June 27, 2009
SOME FOLKS KNOW THE VALUE OF A STATE BORDER RULE:
A world removed (Scott MacMillan, June 27. 2009, The National)
Standing on the rooftop of the monastery where he has lived since the age of 10, Jampa Norphel steps up to the dung-chen, a Tibetan horn longer than a man lying down.Posted by Orrin Judd at June 27, 2009 7:25 AM
From the height of the monastery’s crag, it lets out a bellow that soars over Norphel’s home village towards the distant Himalayan peaks, summoning his fellow monks to the second day of the annual Goyasamaja mandala ceremony.
It’s 6am, and Thiksey monastery in Ladakh, India, is beginning to stir. In the dim light of the temple, pre-teen novice monks and elderly lamas alike begin chanting, surrounded by statues of benevolent Buddhas and the fearsome protector deities of Vajrajana Buddhism.
The bass frequencies shake the timber of the sacred 15th-century space, the vibrations recalling countless puja offerings from the past.
Ladakh, a mountainous province in the far north of India, is one of the few places in the world where visitors can still experience Tibetan Buddhism in an original setting. Though Ladakhis are not Tibetan, they have long taken their religious cues from their neighbours to the east, and the similarities in language, dress and cuisine are unmistakable.
Under threat in Tibet proper, Tibetan Buddhist culture here is visible in both monastery and hamlet, with villagers and monks leading separate yet symbiotic lives as they have done for centuries.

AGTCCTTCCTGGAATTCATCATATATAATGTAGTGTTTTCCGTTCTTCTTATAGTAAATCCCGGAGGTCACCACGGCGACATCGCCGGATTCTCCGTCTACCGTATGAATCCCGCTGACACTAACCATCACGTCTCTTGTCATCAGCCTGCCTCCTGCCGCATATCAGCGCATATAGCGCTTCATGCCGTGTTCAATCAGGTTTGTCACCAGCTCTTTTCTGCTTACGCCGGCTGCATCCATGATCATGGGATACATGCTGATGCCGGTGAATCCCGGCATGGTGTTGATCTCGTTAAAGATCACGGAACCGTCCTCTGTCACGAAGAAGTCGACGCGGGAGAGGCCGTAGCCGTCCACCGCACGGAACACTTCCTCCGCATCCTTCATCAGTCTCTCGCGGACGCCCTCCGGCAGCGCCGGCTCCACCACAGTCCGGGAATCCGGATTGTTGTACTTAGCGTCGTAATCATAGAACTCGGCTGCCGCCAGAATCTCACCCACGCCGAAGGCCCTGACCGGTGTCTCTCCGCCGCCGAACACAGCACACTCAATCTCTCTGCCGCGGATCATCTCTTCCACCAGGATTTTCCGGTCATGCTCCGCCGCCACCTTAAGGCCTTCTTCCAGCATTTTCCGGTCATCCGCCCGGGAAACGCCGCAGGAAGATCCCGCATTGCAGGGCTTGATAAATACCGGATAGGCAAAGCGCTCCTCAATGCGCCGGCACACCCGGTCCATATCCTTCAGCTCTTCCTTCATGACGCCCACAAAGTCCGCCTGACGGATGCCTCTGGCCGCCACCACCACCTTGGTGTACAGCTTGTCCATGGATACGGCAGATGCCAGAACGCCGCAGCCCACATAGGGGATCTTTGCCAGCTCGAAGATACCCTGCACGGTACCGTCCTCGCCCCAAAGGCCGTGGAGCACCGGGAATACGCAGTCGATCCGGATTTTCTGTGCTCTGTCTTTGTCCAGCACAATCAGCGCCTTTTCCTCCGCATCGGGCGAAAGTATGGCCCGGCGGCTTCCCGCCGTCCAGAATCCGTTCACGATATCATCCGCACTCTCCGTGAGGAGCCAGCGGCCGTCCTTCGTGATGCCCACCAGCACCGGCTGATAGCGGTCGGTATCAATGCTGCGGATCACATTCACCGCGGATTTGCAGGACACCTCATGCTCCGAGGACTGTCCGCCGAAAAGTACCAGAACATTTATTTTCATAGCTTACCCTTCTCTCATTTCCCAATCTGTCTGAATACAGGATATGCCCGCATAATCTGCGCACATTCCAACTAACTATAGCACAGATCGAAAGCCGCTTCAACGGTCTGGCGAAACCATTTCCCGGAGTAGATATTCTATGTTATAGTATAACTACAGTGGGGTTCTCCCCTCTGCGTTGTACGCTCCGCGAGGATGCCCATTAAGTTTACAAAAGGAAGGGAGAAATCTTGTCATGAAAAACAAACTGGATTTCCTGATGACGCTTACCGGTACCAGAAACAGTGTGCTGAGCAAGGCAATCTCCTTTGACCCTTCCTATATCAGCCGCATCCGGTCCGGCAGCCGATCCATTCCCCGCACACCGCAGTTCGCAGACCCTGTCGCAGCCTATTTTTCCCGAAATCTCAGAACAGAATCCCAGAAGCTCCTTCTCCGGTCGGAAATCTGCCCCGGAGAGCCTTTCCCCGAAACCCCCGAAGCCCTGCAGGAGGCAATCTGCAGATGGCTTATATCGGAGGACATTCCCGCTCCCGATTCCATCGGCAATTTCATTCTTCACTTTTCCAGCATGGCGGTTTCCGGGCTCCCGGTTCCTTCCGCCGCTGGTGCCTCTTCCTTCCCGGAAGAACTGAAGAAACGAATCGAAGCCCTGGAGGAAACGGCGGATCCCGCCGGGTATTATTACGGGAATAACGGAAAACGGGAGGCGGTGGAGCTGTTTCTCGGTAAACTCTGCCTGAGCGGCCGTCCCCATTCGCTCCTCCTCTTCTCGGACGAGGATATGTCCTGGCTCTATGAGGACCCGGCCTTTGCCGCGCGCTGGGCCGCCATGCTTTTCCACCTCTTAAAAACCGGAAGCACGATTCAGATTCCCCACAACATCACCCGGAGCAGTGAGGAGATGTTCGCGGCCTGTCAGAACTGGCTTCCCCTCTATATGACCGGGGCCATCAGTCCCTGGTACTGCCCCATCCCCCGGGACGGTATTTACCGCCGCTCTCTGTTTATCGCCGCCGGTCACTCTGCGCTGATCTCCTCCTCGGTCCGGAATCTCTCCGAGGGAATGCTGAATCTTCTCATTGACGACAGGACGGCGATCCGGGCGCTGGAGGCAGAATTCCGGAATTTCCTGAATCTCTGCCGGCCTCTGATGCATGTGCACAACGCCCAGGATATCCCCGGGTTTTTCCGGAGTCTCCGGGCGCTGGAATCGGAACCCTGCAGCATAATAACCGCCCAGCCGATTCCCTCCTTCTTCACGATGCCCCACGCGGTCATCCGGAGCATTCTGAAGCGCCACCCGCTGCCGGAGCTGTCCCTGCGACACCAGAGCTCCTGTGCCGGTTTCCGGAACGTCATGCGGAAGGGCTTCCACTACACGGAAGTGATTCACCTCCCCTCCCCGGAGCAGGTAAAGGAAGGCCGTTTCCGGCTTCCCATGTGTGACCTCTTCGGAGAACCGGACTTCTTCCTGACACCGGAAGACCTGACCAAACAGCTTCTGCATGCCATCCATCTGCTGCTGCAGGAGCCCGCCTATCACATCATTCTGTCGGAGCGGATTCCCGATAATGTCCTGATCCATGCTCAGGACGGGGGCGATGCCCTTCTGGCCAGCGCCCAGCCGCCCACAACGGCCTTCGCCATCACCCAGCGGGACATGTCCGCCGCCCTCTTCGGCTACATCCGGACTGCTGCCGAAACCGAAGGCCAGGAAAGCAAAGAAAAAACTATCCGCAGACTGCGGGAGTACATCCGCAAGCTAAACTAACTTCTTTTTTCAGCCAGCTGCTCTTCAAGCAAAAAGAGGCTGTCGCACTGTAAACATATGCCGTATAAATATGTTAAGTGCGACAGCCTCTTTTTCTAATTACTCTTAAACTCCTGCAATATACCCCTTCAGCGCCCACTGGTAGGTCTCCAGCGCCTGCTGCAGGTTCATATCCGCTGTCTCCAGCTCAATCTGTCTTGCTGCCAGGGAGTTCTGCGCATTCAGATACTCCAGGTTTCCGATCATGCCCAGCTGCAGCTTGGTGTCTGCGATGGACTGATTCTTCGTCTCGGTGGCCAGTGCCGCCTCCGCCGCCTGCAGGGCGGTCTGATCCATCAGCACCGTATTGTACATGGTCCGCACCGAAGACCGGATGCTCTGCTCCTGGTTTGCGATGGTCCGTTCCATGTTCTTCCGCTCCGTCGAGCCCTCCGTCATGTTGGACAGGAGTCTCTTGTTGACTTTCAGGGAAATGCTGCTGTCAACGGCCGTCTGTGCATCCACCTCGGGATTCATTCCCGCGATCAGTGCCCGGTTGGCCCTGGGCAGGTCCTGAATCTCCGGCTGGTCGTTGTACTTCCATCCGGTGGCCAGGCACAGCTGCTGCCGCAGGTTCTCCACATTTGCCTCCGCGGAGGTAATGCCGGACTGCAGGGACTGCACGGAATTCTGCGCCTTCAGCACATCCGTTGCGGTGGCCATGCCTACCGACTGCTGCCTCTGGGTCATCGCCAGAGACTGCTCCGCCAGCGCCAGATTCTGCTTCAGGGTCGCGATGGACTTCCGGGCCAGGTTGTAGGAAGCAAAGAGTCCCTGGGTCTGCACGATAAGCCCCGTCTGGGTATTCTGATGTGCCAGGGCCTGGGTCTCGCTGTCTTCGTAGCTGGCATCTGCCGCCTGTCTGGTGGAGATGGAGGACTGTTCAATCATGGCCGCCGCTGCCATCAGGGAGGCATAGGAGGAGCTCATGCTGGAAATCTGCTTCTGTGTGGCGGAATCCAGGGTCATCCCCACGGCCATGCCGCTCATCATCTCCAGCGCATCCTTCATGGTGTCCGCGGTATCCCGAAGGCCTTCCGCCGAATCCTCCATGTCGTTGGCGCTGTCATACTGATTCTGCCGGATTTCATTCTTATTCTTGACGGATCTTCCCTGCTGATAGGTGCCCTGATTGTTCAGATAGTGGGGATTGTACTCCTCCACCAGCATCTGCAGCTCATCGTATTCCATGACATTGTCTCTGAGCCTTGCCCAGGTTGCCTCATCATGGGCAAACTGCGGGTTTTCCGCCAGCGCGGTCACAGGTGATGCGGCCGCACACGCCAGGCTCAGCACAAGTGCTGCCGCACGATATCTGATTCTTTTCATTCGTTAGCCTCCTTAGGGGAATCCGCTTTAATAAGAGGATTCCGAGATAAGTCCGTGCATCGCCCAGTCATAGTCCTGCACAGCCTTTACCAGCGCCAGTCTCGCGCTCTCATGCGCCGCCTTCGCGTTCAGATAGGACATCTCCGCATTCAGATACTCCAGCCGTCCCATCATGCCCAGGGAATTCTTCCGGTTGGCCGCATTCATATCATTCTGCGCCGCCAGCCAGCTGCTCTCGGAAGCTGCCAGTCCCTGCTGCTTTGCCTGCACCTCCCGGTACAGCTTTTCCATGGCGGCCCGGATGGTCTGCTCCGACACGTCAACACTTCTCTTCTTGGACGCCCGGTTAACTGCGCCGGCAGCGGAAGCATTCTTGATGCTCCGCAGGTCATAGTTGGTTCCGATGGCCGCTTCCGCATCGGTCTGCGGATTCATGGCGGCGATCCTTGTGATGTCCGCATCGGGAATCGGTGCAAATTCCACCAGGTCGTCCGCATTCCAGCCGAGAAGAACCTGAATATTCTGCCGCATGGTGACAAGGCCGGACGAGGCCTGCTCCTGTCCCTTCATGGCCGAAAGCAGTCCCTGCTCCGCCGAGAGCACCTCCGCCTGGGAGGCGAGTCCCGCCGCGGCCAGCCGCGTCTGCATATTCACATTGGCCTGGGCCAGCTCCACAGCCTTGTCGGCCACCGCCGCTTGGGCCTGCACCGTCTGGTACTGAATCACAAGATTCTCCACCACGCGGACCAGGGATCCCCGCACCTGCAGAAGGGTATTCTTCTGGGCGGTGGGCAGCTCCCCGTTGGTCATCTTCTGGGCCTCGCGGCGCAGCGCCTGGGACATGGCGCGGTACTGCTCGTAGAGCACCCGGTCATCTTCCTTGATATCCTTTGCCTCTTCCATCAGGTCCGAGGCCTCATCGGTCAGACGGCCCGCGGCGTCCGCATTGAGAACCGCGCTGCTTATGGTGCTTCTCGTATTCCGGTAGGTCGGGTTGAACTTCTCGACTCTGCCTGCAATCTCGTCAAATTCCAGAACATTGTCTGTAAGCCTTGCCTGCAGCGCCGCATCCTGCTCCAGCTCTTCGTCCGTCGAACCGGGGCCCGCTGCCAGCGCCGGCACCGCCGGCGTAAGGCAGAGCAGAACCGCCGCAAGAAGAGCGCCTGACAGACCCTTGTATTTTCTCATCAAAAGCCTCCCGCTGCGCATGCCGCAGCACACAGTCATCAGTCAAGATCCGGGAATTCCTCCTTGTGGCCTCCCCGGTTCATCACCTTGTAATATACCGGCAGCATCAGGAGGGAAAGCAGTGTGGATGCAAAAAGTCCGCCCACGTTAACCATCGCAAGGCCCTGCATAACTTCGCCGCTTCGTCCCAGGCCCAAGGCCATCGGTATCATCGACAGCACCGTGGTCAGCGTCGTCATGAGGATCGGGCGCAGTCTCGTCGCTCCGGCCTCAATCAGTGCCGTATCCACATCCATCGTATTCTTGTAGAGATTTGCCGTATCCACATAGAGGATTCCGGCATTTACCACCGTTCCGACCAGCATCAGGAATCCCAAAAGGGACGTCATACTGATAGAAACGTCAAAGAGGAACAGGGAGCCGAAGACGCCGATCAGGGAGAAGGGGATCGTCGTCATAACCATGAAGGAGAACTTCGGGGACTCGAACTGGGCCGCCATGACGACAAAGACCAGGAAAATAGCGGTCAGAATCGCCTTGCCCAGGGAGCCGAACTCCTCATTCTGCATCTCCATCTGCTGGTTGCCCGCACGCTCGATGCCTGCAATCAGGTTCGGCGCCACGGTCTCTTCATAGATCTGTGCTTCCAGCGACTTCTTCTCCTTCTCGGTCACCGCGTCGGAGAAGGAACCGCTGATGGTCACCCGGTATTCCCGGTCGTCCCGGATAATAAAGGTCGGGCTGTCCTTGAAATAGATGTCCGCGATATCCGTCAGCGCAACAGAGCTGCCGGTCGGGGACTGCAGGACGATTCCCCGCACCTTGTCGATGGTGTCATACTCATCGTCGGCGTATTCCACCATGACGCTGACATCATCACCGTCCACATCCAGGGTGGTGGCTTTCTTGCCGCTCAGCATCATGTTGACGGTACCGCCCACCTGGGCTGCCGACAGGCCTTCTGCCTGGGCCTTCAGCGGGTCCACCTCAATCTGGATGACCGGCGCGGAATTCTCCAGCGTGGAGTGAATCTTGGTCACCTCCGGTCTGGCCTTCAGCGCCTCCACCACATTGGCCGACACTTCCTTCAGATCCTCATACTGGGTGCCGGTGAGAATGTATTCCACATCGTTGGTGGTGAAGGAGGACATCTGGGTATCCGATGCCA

As Norphel explains later, the Goyasamaja ritual usually lasts eight days, with monks painstakingly creating a sand painting, grain by coloured grain. When it’s finished, they destroy it, signifying the fleeting impermanence of all phenomena: all that arises will one day cease. Ladakh itself has survived as a sovereign kingdom for a millennium, and even the invaders of the present, the tourists and trekkers that flood the region during the summer, have failed to upset the basic pattern of life.
The region is still inaccessible by road for six months of the year, with the season’s first fresh produce arriving in late April when the snow melts enough to cut a pony trail through the mountains.
No surprise, then, that guidebooks have dubbed Ladakh “the last Shangri-La”, after the fabled hidden Himalayan utopia. From the mid-ninth century until its surrender to the Dogra rulers of Jammu in 1834, Ladakh retained its independence from Mughal emperors and Dalai Lamas alike.
Disputed ground in the ongoing conflict between India and Pakistan, Ladakh was closed to outsiders until 1974, when authorities in New Delhi decided to open it to tourists even while maintaining a heavy military presence. Today, it is a district with a population of about 270,000, part of the Indian state of Jammu and Kashmir.